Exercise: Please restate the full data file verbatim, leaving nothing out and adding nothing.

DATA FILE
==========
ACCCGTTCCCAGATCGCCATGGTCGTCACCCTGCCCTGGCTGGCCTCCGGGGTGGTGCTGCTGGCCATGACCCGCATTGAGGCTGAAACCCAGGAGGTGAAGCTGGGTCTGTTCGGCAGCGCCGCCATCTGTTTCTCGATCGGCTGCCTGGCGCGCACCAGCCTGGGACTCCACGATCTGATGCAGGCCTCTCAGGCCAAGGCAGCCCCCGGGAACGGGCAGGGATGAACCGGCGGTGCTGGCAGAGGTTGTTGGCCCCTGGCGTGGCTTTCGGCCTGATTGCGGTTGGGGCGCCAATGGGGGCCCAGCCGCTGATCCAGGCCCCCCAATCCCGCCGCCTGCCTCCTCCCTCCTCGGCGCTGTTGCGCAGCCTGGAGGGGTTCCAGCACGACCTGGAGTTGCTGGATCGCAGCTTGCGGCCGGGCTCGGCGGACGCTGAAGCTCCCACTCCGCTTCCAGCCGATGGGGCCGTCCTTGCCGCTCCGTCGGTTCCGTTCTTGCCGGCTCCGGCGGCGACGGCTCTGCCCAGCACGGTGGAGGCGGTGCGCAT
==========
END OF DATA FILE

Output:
ACCCGTTCCCAGATCGCCATGGTCGTCACCCTGCCCTGGCTGGCCTCCGGGGTGGTGCTGCTGGCCATGACCCGCATTGAGGCTGAAACCCAGGAGGTGAAGCTGGGTCTGTTCGGCAGCGCCGCCATCTGTTTCTCGATCGGCTGCCTGGCGCGCACCAGCCTGGGACTCCACGATCTGATGCAGGCCTCTCAGGCCAAGGCAGCCCCCGGGAACGGGCAGGGATGAACCGGCGGTGCTGGCAGAGGTTGTTGGCCCCTGGCGTGGCTTTCGGCCTGATTGCGGTTGGGGCGCCAATGGGGGCCCAGCCGCTGATCCAGGCCCCCCAATCCCGCCGCCTGCCTCCTCCCTCCTCGGCGCTGTTGCGCAGCCTGGAGGGGTTCCAGCACGACCTGGAGTTGCTGGATCGCAGCTTGCGGCCGGGCTCGGCGGACGCTGAAGCTCCCACTCCGCTTCCAGCCGATGGGGCCGTCCTTGCCGCTCCGTCGGTTCCGTTCTTGCCGGCTCCGGCGGCGACGGCTCTGCCCAGCACGGTGGAGGCGGTGCGCAT